Good morning The Fresh Loaf! Some animated images of my last batch: the moment I enjoy being in : mixing flour, water, yeast and salt. It's here on my Vimeo channel: https://vimeo.com/147044026
just to watch. Sorry. I don't want to upset but the dough looks rather dry half way through the 3 minutes. Too much fussing around the edges of the dough instead of working the dough itself. How long does it take to mix the dough, to get all the dry flour moistened? It didn't look completely moistened at the end of the video. Nice sharp scraper, how about a few chops into the flour to help mix?
Instead of just chucking the yeasted water onto all of the flour... what about making a well in the middle for the water and then work in the flour starting from the middle. Try it. By the time you get to the outside flour, the bin will also look rather clean and no time is wasted scraping down the outside walls of the container. :)
On the contrary, even if it doesn't seem to be the case, the dough was moistened, not dry. But it's the first phase of the process and I didn't put a lot of water into the flour: the proportions were (in french) about 320 ml of water for 500 g of flour instead of 330 ml of water. Thanks for your suggestions!
... and in my experience, it's not about working the dough by beating it, but folding it several times, once an hour, slowly and smoothly, which is not very to do with a high hydration dough.
Read: "... which is not very EASY..."
Hello! I enjoyed watching your video as it is always interesting to see everyone's different techniques. I have to admit that the dough did appear rather dry at first, but by the end it did seem to be consistent for your dough hydration which I calculate to be 64% which is not particularly high. I would be very interested in seeing pictures of the final loaves!
The fact is that I don't work with a high hydration dough. Those are some pictures I took recently and post on my blog : http://www.dominiquerenauld.net/journal-1/18/10/2015/tqqrifn28on2cpw07yyt1iz4pzlmgw
and hot pictures too! :)
I work with an assortment of dough hydrations. Are you saying that you don't knead the dough at all with your hands, which is in essence a lot of folding in a shorter period of time? Is this minimal handling for hydrating flour? If so, what can be achieved by minimal handling? Is the salt in the water or the flour? I would think with this method, it is dispersed in the water like the yeast.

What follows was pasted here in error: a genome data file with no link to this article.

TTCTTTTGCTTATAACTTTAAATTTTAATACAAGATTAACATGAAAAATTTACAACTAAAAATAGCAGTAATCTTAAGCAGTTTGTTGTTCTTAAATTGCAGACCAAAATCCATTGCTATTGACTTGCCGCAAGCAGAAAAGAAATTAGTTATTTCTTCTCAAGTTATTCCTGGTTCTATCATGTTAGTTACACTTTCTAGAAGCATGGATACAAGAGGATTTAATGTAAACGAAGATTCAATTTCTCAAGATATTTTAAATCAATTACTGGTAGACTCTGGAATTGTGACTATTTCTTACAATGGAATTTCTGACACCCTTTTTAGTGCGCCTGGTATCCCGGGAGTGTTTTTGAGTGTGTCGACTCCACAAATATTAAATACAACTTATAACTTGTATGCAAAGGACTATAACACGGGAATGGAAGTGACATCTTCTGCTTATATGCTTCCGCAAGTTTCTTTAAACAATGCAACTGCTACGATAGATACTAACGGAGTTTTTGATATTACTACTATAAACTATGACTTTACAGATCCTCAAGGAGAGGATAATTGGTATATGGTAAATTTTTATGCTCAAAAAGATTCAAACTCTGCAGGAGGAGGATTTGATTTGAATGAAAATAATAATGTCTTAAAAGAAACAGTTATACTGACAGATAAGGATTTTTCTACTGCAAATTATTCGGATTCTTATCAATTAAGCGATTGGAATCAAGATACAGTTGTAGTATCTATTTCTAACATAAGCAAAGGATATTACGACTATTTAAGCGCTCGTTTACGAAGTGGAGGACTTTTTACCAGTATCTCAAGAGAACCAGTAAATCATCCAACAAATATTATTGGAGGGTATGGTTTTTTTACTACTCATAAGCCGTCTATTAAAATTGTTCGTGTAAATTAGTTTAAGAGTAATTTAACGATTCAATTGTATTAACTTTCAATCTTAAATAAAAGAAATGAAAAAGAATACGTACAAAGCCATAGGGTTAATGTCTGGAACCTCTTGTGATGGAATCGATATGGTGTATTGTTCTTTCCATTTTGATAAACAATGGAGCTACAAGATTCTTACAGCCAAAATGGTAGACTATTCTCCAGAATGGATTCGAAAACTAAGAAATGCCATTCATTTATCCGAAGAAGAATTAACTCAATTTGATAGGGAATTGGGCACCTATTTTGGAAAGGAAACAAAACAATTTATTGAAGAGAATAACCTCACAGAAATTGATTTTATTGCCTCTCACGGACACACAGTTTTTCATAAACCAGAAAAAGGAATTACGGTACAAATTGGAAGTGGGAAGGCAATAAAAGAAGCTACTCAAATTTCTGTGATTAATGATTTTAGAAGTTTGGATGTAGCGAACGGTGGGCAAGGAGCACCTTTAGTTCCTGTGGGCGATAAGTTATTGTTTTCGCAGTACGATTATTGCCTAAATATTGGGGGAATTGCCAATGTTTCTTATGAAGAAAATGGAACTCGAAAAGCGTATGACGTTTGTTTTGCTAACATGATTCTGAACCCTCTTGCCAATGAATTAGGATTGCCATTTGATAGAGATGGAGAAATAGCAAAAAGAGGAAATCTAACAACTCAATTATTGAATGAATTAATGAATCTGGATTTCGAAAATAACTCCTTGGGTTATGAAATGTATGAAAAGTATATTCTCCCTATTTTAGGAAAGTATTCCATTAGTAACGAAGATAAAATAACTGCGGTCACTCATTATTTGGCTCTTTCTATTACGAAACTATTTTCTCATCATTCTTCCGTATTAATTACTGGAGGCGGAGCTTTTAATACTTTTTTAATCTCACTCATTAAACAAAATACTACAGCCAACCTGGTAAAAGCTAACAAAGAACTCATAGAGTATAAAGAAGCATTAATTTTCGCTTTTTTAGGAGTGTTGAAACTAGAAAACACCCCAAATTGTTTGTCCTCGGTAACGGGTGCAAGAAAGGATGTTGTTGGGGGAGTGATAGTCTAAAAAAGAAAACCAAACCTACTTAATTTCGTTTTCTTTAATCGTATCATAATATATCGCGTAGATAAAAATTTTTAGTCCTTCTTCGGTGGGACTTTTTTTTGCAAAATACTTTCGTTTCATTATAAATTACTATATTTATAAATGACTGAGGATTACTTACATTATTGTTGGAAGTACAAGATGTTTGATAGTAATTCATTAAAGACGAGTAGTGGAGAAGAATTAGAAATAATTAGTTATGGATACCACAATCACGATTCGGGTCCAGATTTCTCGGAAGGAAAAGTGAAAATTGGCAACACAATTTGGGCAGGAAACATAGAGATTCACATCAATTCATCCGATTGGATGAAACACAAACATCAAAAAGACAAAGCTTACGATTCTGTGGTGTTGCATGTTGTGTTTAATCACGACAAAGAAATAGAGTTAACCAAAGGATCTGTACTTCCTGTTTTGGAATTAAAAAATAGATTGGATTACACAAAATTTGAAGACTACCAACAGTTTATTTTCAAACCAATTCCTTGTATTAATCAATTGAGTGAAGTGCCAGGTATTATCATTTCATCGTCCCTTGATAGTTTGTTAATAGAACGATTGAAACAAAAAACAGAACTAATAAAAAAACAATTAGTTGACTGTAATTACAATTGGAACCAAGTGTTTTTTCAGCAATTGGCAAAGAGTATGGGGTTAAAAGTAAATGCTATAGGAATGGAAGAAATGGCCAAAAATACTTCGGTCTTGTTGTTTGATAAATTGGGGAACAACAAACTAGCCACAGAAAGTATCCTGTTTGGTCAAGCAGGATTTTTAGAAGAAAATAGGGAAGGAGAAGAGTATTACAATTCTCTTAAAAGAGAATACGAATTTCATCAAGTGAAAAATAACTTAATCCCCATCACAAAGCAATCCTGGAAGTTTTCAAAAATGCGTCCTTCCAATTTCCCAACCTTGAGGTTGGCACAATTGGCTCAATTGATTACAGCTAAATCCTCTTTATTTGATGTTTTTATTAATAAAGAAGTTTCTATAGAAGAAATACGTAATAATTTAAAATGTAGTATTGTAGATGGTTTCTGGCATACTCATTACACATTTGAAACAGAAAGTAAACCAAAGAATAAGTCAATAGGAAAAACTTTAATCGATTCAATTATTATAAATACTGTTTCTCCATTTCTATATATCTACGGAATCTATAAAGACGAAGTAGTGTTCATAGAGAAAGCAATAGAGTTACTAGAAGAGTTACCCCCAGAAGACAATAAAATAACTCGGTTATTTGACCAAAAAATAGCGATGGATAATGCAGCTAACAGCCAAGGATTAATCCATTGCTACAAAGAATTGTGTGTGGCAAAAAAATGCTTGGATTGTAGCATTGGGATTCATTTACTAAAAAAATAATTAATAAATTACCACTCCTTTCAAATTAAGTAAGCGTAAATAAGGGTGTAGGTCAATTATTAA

I beg your pardon, but... what is a WFO? I learnt (and go on learning) how to bake and make bread without kneading it... too much. It means indeed that I just fold it several times once an hour during about 6 or 7 hours. It depends on the beginning of my batch, if I begin in the morning or in the evening. In this way, I obtain a consistent but very airy dough without too many holes. I put the salt in the flour and mix it in. I try to obtain something which is close to that kind of folding : https://youtu.be/8B_7AFYmkYo
a WFO is a Wood Fired Oven. Lovely video. Unfortunately, French is not one of my languages so I am wondering what, other than temperature is going on with the large glass bottles of water?
Was glad to see the sieve after seeing the sea salt, to remove rocks and sand. I do enjoy watching dough being made in a large trough. Flour in the trough (fun!) salt water in the middle, then part of the flour is hydrated, then the sourdough gets added while dough is a heavy batter, then the rest of the flour.
The height of the oven is interesting to me as I am working on plans for an oven elevation. The height of the door seems to be the height of the baker's nose. :) I am sure the oven is much older than the baker but an interesting height. What do you think the perfect height should be for a healthy baker's back and posture?
I think that the method of folding is more to fit the size of the batch, so it is less strain on the baker. For smaller batches, like for one or two loaves, doesn't stirring hydrate better? The large folding relies on the weight of the dough to press moisture into the flour. Smaller doughs don't have the same dynamics. or do they?
He says that although he would like to use spring water, he can't because of various contaminants (nitrates, etc.), so he filters it before use. However, he feels the filtration process leaves the water lifeless, so he's trying to bring back some life and movement to it.
Interesting to see he doesn't autolyse at all - there are so many ways to make good bread!!
Your bread looks absolutely lovely! I actually prefer to work with a lower hydration dough, so I am very interested to see what others achieve doing the same. Thank you for sharing!
Nice work on your bread and fishes. Liseyp is right about so many ways to make good bread….about as many ways to make good bread as there are bakers baking it. That is the beauty of it. I have worked with several people who wanted to learn bread making. After making a few loaves with me and reading a few books from the bread baking library here, I watch them take the process in new directions and make their own bread. That's what changes bread making from a household chore to a craft.
Thanks for your kind words! I've been learning to bake for years now, and I'm always amazed too by the great diversity of ways of baking. We learn from each other. If you're interested in discovering how french people use to bake, just take a look at that forum, where I began in bakery and wood fired oven: http://www.auxfoursapain.com